Publish Open Access in Scholarly Publications
Scholarly Publications is a sustainable archive for Leiden University’s publications, which researchers themselves can make Open Access by means of an upload via LUCRIS.
Meet policy requirements with Open Access publications in Scholarly Publications
By means of an upload in Scholarly Publications researchers will increase the visibility of their work, and at the same time comply with Open Access policies set by both external funders (such as ERC and NWO) and the University.
|How can I deposit my publication?|
|You can do this in Scholarly Publications. You can upload your publication upon registration in LUCRIS. Researchers at LUMC use Converis for registration.|
|When can I deposit my publication?|
|Immediately upon publication. If necessary, you can set an embargo period in LUCRIS or Converis. When the embargo expires, the publication will automatically become Open Access available.|
|Which version of the publication can I use?|
|Which version you can use as an upload, varies per publication: in the section below you can read more about the possibilities and conditions.|
- The publication is already Open Access.
Many academic articles are already Open Access on the publisher’s website and if this is the case, you may upload the publisher’s version into Scholarly Publications without an embargo. You can recognize these publications by the presence of a creative commons license (such as CC-BY or CC-BY-NC-ND); many publishers will also mark these publications with a dedicated ‘Open Access’ label.
Even if a publication had been issued in full Open Access, we still recommend you upload the publisher’s PDF into Scholarly Publications. By doing so, you will increase the visibility of your research as well as the value of Scholarly Publications. Additionally, you will ensure sustainable access to the publication in the long term. Finally, some research funders also request an upload into a Trusted Repository, Scholarly Publications.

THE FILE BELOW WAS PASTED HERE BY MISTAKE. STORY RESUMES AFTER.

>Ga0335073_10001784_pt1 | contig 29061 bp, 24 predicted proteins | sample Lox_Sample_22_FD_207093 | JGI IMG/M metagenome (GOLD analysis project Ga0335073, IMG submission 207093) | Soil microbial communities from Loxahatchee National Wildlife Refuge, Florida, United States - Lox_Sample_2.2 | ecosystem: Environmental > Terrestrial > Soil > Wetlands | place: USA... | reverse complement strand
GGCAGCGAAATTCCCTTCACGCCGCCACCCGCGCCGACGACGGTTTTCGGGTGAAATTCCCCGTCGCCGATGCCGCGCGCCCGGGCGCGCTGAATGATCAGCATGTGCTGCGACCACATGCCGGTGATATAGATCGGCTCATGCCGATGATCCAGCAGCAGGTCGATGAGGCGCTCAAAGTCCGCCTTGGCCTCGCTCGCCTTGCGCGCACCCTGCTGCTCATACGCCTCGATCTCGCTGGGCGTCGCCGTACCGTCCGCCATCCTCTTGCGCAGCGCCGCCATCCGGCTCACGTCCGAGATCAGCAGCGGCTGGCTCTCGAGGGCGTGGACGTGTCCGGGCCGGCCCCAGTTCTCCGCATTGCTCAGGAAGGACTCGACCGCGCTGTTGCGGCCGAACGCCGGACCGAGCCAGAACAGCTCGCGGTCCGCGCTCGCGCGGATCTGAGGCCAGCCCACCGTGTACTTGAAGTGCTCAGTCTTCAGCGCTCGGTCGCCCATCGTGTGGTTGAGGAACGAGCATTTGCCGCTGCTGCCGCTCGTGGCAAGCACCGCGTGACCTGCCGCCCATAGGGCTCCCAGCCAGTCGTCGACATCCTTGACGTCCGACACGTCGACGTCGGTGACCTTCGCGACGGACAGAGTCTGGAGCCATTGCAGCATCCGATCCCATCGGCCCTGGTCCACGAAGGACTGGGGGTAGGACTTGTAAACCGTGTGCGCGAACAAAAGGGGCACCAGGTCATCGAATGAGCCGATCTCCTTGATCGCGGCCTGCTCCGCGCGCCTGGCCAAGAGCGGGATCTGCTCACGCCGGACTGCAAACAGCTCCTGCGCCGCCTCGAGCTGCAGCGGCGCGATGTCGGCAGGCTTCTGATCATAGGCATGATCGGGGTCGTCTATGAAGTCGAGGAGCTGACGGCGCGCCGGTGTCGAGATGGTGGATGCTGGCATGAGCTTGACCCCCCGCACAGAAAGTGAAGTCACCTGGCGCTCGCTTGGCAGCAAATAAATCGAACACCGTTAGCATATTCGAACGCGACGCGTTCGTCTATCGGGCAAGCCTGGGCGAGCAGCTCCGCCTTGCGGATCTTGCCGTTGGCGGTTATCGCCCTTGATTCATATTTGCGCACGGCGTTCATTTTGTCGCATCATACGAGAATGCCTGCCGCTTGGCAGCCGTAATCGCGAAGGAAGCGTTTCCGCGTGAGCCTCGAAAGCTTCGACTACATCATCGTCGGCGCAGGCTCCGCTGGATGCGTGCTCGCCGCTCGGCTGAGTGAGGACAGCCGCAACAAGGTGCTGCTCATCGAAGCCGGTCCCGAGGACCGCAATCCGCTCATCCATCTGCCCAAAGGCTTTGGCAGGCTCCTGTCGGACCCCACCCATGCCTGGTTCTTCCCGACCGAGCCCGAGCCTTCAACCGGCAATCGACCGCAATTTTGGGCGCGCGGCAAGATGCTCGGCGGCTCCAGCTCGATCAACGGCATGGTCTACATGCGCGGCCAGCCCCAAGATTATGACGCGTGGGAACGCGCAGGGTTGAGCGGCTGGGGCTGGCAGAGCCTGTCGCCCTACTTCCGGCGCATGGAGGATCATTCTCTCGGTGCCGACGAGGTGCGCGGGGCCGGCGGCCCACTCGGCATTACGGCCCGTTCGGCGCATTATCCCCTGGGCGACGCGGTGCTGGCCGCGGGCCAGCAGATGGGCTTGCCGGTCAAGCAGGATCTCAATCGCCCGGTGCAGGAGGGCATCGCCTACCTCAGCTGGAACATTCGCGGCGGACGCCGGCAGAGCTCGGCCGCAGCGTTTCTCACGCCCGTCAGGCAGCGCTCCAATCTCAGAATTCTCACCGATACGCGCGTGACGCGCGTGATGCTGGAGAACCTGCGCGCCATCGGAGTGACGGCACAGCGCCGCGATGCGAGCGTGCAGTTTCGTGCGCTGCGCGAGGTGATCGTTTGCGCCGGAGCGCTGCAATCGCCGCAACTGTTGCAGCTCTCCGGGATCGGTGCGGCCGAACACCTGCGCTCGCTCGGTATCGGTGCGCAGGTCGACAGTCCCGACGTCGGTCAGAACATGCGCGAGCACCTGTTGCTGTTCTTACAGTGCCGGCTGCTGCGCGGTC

- The Publication is not yet Open Access.
If you receive external funding, then please make sure that above all you comply with your funder’s requirements.
Leiden University has an Open Access policy. The policy is based on Article 25fa of the Copyright Act (‘Taverne Amendment’). This article allows researchers, who have an employment agreement with Leiden University, to share their short academic and professional publications regardless of any guidelines set by publishers.
If your funder does not impose stricter requirements and if you meet the following conditions:
- You have an employment agreement with Leiden University and
- The publication was fully or partly financed with public money and
- The audience of the publication is academic or professional and
- The publication type is: ‘Annotation’, ‘Article in journal’, ‘Book chapter’, ‘Book review’ or ‘Conference paper’
- The Publication is not yet Open Access and the conditions of Article 25fa of the Copyright Act do not apply (see above, point 2).
You can still make use of Scholarly Publications to make your publication Open Access.
The conditions set in the agreement with your publisher apply to your work. When it comes to articles in journals, the publisher’s policy is often explicitly stated, but this is not the case with other publication types.
We recommend that you contact your publisher to make an agreement on deposits in institutional repositories before you publish, in which you state that you intend to make an author’s version (without the lay-out and type setting of the publisher) or the publisher’s version Open Access available after a specified embargo period.
If you have no record of prior agreements, you will have to contact your publisher and check which version you may use for Scholarly Publications, and whether an embargo period applies.
The Copyright Information Office staff at the University Library will be happy to advice you on how you can best protect your copyright.
Occasionally, journals will permit the upload of an author's version or even a publisher's version without embargo. Alternatively, you may not wish to make use of Article 25fa of the Copyright Act as mentioned above. In both situations we recommend that you consult the Sherpa Romeo website to check your options or that you contact us via email@example.com.